In football, nothing is certain. And nothing epitomises that more than the many failed wonderkids there are touted as the next Ronaldo, Messi, or even Lucio. Breno Vinicius Rodrigues Borges’, more simply known as Breno, life was one that was meant to be successful. At 18 years old, he was linked to Real Madrid and Chelsea. But eventually he chose to join Bayern Munich on the recommendation of their South American scout and Brazilian ex-forward Giovane Elber.
“He is an absolute talent, for his age, he is already world class. He is a strong header of the ball, has great pace and is very composed on the pitch.”Bayern’s former striker Giovane Elber, who works as the German team’s scout in South America and spotted the talented teenager.
Breno had the world of football at his feet, as Bayern had to beat off a host of big European clubs to sign the young centre-back, with AC Milan, Juventus, Fiorentina, and Real Madrid all expressing interest.
“We are very pleased to have signed such a young and hugely talented player,”said Bayern chief executive Karl-Heinz Rummenigge, who desribed the Brazilian as a “star for the future”.
From being a potential football superstar to a convicted felon to finally becoming a coach, Breno’s story shows how unpredictable the life of a professional player can be.
The High Point of Hope:
Breno’s humble beginnings began in his homeland, Brazil, where people quickly noticed how good he was as a defender. In his debut season for São Paulo FC’s, he seamlessly fit into their first team squad at only 17 years old. He played 22 times in the heart of São Paulo’s defence as they won the Brazilian Serie A title in 2007.
Sampa finished the season with a 15-point gap over rival Santos and also conceded the fewest goals in the division. Breno was big, agile, and decent with his feet and head; he had everything a centre back needed at the time, seemingly checked all the boxes, and had the accolades to prove it. Alongside his winning medal at 17, he was awarded Serie A’s Best Newcomer Award. Not only that, he was a Brazil U-20 international and captain of his country’s Olympic football team.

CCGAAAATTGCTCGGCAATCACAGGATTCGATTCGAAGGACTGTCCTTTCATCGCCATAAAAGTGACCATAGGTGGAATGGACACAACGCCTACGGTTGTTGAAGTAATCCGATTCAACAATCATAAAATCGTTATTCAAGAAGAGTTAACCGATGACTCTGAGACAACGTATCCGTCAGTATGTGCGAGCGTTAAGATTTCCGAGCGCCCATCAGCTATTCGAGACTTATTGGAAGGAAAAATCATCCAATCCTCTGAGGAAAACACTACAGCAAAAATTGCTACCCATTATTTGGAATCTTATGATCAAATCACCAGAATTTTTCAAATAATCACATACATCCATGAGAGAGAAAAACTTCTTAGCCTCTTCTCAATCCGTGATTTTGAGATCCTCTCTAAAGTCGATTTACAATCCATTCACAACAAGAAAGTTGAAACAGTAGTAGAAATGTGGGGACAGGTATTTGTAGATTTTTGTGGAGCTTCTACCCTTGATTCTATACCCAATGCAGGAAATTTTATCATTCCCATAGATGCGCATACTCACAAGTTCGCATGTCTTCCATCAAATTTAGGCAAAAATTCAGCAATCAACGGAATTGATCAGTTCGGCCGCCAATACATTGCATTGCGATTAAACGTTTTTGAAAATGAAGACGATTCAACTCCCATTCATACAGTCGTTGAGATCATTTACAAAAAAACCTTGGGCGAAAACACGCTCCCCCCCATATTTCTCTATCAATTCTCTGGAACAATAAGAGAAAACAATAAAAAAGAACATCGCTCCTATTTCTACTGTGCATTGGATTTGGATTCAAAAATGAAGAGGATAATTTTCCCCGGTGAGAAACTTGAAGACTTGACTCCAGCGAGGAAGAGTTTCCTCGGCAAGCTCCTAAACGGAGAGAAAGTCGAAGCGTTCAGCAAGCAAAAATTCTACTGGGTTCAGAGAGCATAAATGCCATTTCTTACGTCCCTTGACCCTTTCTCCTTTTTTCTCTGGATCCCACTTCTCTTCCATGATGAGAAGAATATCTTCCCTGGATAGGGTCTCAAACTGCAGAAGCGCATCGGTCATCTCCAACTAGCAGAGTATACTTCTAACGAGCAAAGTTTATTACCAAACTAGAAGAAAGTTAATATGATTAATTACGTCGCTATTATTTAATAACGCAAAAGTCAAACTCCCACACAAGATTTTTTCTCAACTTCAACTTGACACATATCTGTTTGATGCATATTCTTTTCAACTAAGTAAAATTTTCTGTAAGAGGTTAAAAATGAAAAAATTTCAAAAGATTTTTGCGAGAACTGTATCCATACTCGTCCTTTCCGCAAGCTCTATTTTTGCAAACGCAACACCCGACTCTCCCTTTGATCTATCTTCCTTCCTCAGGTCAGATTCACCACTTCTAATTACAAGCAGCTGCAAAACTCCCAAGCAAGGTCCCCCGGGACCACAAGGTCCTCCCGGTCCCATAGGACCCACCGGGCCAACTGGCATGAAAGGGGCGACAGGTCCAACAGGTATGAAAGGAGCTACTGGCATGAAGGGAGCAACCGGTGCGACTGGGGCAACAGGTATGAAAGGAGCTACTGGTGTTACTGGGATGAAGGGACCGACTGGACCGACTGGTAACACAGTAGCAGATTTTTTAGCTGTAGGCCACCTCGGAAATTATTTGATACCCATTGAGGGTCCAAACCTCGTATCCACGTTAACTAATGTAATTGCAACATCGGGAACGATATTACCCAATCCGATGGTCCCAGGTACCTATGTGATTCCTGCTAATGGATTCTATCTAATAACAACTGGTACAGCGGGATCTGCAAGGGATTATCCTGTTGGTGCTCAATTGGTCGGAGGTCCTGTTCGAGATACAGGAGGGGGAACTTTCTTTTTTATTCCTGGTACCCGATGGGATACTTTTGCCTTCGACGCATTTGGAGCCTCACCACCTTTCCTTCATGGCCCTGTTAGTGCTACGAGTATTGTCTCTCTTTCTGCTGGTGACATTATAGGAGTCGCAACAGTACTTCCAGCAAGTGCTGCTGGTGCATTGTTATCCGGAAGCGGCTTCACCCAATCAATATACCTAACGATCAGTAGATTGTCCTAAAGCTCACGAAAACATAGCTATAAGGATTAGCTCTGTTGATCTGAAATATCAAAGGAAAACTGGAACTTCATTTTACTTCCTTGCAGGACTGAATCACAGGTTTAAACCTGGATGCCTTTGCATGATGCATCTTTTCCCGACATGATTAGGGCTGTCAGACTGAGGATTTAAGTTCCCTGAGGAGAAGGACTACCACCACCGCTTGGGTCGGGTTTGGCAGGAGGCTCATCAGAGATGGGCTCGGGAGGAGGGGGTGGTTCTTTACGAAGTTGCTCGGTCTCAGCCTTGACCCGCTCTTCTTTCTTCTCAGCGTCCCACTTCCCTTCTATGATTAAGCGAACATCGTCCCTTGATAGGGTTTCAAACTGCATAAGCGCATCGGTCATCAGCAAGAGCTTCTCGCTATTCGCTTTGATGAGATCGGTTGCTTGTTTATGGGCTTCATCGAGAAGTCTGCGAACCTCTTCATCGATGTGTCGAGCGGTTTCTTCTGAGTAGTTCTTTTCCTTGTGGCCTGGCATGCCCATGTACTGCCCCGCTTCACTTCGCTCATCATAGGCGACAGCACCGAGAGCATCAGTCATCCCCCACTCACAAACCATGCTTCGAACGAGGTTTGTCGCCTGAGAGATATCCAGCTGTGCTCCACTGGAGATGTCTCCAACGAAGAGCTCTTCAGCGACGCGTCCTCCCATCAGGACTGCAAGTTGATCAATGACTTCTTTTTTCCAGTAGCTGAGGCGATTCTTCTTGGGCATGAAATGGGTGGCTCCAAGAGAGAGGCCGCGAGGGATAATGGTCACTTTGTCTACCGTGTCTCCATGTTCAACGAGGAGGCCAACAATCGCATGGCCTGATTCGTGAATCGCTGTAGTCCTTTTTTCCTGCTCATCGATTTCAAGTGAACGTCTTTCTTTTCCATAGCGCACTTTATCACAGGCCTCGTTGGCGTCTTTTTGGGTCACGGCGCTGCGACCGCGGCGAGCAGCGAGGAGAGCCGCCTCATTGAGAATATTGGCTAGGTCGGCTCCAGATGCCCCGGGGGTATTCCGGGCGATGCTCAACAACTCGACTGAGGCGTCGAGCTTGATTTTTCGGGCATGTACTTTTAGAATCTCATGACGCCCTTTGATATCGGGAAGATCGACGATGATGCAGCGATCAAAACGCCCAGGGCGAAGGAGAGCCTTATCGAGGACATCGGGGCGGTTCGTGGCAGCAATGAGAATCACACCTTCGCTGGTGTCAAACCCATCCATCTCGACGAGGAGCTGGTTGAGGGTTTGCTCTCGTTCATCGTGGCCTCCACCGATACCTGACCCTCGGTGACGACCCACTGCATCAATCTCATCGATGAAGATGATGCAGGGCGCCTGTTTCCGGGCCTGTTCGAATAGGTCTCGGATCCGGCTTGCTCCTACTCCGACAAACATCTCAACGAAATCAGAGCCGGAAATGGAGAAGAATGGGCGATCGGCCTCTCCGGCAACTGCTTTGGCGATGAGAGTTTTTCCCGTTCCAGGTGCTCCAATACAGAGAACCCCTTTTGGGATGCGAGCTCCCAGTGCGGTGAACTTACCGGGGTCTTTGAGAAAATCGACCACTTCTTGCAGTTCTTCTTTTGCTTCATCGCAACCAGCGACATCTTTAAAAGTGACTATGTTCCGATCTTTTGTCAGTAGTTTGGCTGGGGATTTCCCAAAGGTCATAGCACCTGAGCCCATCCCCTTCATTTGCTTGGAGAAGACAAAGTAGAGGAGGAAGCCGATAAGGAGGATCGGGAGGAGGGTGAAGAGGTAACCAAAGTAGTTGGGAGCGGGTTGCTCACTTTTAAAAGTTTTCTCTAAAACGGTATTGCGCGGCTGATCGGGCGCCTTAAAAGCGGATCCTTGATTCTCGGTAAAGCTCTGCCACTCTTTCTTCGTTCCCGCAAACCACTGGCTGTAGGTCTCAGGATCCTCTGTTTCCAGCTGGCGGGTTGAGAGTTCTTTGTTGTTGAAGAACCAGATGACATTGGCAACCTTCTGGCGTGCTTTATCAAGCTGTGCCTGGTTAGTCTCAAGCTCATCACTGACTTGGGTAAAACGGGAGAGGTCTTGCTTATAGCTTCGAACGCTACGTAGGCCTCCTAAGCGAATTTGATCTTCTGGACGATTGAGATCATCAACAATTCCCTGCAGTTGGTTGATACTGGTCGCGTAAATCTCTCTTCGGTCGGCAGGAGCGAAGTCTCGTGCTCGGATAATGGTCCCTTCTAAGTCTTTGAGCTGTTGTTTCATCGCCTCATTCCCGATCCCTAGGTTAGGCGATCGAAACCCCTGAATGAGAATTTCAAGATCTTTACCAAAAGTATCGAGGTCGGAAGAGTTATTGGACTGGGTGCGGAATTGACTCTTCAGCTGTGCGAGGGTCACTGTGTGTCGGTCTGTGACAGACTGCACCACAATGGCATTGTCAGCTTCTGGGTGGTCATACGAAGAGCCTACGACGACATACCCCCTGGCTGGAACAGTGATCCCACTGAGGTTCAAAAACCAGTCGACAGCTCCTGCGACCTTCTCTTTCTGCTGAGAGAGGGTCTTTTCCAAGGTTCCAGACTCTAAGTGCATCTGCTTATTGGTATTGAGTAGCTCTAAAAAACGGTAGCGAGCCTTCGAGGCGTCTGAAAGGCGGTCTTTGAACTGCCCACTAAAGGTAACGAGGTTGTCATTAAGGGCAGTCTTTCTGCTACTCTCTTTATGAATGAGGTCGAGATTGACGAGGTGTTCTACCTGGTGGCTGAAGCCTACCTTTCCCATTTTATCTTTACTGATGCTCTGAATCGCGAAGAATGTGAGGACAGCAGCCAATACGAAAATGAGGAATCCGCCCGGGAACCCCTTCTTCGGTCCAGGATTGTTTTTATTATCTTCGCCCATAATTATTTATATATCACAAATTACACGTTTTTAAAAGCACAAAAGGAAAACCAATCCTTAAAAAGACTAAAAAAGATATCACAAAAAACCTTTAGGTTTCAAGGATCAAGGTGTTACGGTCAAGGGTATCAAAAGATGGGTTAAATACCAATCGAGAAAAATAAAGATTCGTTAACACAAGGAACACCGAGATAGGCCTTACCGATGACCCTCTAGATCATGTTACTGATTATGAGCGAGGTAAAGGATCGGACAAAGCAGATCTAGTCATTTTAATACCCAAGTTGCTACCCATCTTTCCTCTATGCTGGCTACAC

Breno was outstanding in his debut campaign for Sao Paulo. A very classy defender who can man mark or play as the spare man, and can bring the ball out with great assurance. He did have the benefit of slotting into a very good team with a well defined defensive system, and I also think he should have stayed a few months to pick up experience in the Libertadores. But there’s no doubt that he’s a wonderful prospect.Tim Vickery speaking of Breno before the transfer
Bayern Munich paid €12.3 million for him in 2007 because they saw massive potential in the Brazilian. Breno, who was only 18 years old at the time of signing, was on course to become not only a great football player but potentially one of the greats.
Unstable Times of Change for Breno:
Early on in his career at Bayern, it went well. He made his Bundesliga debut and his Champions League debut as his career continued on an upward trajectory. Breno was part of Brazil’s squad for the 2008 Beijing Olympics. He and his teammates battled their way to a bronze medal in China.
But this was when it all began to fall apart. Things started to go badly for Breno. His dream move began to turn into a nightmare. He was left alone without his family and grew homesick because they couldn’t get visas. He struggled with the language, struggled to integrate into society, and had to deal with limited playing time under Jurgen Klinsmann and Louis van Gaal. The fee and expectations weighed heavily on him, and he wasn’t given the opportunity to prove himself and establish himself on the side.